Making sure the ambient air temperature standards are within OEM specifications (for this Challenger, between 40° to 95°F range), repeat the manufacturer’s drive cycle test. Afterward, use a thermal imager to help us see degree variations on the plastic components. An increase within a specific area of the plastic component would suggest an issue. The powder residue would be a second verification of the failed part, as it would collect in the area where scuffed/flawed; reveal the flaw. If a fault line was detected, replacement would be in order. And that was the issue in this case. It was determined when the tow truck pulled the vehicle out of the swale, something had “hooked” itself onto the line and stressed it enough to the point that it “cracked” but did not break its anchor on either the purge solenoid or cannister.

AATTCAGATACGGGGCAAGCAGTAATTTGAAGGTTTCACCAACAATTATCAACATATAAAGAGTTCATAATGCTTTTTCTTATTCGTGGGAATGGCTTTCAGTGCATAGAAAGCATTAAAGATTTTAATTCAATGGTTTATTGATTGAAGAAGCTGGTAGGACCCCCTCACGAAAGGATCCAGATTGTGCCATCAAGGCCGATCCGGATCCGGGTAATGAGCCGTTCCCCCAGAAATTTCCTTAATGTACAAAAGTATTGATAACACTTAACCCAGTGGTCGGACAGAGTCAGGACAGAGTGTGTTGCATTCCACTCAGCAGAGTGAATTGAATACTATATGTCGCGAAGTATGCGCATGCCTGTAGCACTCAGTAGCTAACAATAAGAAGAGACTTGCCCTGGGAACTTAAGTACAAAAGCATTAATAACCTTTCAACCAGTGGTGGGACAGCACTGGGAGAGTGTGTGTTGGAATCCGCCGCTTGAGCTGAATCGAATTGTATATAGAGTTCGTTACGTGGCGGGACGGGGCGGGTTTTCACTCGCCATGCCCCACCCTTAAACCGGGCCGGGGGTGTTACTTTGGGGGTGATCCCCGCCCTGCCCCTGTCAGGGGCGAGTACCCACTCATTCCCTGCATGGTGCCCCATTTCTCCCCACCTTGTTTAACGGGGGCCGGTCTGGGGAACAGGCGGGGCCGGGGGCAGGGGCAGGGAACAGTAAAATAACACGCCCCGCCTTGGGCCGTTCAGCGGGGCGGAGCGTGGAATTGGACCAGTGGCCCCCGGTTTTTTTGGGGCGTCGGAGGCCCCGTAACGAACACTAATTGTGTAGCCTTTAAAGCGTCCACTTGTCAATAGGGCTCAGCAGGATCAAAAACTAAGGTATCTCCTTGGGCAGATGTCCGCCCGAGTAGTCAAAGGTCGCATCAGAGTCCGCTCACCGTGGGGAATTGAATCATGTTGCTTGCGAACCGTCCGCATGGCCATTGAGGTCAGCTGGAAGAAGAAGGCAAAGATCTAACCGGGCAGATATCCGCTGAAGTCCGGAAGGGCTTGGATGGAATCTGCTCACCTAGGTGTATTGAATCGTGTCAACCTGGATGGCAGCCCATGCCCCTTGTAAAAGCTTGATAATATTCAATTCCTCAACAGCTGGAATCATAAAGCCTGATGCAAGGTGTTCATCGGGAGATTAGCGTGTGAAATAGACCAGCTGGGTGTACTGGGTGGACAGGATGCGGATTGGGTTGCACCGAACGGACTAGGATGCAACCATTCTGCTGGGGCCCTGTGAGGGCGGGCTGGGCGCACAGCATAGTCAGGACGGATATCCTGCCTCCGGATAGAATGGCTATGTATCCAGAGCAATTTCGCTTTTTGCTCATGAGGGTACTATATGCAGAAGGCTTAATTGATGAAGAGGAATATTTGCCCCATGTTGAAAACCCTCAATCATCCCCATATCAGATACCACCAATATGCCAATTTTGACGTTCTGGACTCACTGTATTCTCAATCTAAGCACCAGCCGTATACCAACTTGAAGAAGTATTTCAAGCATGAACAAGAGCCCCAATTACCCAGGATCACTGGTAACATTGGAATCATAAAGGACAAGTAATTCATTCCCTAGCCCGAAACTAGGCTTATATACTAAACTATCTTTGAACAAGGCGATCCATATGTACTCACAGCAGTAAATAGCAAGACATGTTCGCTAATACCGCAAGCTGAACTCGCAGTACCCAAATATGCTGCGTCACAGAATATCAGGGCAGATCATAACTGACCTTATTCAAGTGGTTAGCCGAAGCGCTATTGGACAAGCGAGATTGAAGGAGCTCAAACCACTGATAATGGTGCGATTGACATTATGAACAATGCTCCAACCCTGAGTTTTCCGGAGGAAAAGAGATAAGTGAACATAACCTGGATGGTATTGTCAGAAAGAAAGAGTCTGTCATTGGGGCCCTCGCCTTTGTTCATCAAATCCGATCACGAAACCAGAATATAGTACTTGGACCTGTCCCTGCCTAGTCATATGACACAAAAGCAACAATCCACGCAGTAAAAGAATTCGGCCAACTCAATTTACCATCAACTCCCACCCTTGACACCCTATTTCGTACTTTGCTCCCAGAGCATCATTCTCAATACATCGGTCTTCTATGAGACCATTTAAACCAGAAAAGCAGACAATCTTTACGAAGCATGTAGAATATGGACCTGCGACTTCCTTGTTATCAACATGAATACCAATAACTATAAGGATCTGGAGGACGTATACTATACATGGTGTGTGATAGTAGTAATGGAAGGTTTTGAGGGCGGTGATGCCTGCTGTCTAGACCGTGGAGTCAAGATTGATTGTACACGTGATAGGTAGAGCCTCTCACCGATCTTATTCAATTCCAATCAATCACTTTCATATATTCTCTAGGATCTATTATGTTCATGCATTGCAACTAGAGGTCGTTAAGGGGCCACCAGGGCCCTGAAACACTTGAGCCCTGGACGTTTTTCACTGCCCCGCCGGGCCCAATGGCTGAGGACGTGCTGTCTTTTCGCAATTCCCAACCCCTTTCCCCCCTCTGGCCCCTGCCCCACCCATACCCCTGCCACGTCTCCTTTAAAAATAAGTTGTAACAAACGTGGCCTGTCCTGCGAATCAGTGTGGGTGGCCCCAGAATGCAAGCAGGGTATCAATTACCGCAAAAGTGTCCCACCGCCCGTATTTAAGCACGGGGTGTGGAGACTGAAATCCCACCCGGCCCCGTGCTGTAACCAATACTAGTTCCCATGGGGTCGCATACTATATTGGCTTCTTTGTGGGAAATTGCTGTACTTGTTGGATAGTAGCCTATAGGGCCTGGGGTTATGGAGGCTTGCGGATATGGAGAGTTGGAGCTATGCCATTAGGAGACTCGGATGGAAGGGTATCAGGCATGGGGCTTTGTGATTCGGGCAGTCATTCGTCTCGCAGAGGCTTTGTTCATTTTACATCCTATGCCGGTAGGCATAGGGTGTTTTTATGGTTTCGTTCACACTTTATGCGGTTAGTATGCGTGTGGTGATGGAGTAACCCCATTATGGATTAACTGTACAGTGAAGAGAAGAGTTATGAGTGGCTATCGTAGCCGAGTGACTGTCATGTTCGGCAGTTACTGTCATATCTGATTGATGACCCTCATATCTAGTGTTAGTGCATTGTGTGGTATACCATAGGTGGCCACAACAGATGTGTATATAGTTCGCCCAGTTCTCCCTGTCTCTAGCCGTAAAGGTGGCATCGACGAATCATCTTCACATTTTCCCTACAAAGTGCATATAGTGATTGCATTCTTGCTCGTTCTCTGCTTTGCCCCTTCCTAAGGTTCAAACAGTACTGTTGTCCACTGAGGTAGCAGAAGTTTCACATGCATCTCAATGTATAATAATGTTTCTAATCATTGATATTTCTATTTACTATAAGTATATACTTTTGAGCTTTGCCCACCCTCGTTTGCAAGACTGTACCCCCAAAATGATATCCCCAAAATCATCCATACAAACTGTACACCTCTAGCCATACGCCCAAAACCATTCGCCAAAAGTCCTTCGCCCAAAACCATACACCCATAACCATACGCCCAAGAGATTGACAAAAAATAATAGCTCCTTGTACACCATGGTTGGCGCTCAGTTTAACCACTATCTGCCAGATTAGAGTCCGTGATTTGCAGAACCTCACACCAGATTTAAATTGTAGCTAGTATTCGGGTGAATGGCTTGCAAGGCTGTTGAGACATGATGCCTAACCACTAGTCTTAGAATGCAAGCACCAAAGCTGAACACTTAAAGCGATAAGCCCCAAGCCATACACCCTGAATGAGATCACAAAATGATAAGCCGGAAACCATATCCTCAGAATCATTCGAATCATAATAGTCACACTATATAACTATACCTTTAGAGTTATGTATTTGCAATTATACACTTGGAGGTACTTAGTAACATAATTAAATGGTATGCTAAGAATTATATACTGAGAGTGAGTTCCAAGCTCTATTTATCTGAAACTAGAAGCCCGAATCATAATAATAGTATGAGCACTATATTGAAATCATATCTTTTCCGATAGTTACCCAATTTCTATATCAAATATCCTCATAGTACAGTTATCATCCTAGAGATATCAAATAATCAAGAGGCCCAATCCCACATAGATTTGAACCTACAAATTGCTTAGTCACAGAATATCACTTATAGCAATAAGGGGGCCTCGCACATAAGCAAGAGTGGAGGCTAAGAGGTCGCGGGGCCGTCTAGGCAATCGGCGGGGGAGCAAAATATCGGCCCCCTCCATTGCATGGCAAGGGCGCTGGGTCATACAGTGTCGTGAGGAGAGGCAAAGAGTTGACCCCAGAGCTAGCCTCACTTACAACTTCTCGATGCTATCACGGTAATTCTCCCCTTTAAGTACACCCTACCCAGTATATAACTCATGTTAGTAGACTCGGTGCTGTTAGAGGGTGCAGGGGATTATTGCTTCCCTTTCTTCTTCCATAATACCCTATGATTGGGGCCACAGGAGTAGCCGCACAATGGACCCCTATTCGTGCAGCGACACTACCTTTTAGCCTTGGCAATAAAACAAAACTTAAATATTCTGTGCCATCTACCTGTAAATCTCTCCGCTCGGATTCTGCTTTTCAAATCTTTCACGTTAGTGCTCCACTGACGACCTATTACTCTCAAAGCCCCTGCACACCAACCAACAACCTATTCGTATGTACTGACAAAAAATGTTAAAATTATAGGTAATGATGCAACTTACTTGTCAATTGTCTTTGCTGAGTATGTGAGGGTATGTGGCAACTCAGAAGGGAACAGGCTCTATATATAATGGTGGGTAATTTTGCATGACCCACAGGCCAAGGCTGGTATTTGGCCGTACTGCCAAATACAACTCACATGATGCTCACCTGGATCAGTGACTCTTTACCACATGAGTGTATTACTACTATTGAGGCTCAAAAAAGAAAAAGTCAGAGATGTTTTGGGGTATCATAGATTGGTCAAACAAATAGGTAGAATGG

The purge solenoid vapor line was replaced, and the repair (Fig. 5) was verified to have corrected the issue. The vehicle was released back to the customer without further incident.

That’s the magic of Mode$06. And there are eight other valuable modes within the generic side of the scanner, thanks to SAE J1979, OBD-2 standards:

  • Mode$01: Current data available
  • Mode$02: Freeze frame data
  • Mode$03: Stored diagnostic codes
  • Mode$04: Clear-all stored diagnostic codes and values
  • Mode$05: Other system monitors (non-CAN bus, only)
  • (Mentioned) Mode$06: Test results, monitors (CAN bus, only)
  • Mode$07: Diagnostic trouble codes (DTC) for current/last drive cycle
  • Mode$08: On-board components and systems
  • (Mentioned) Mode$09: On-board vehicle coding information and counters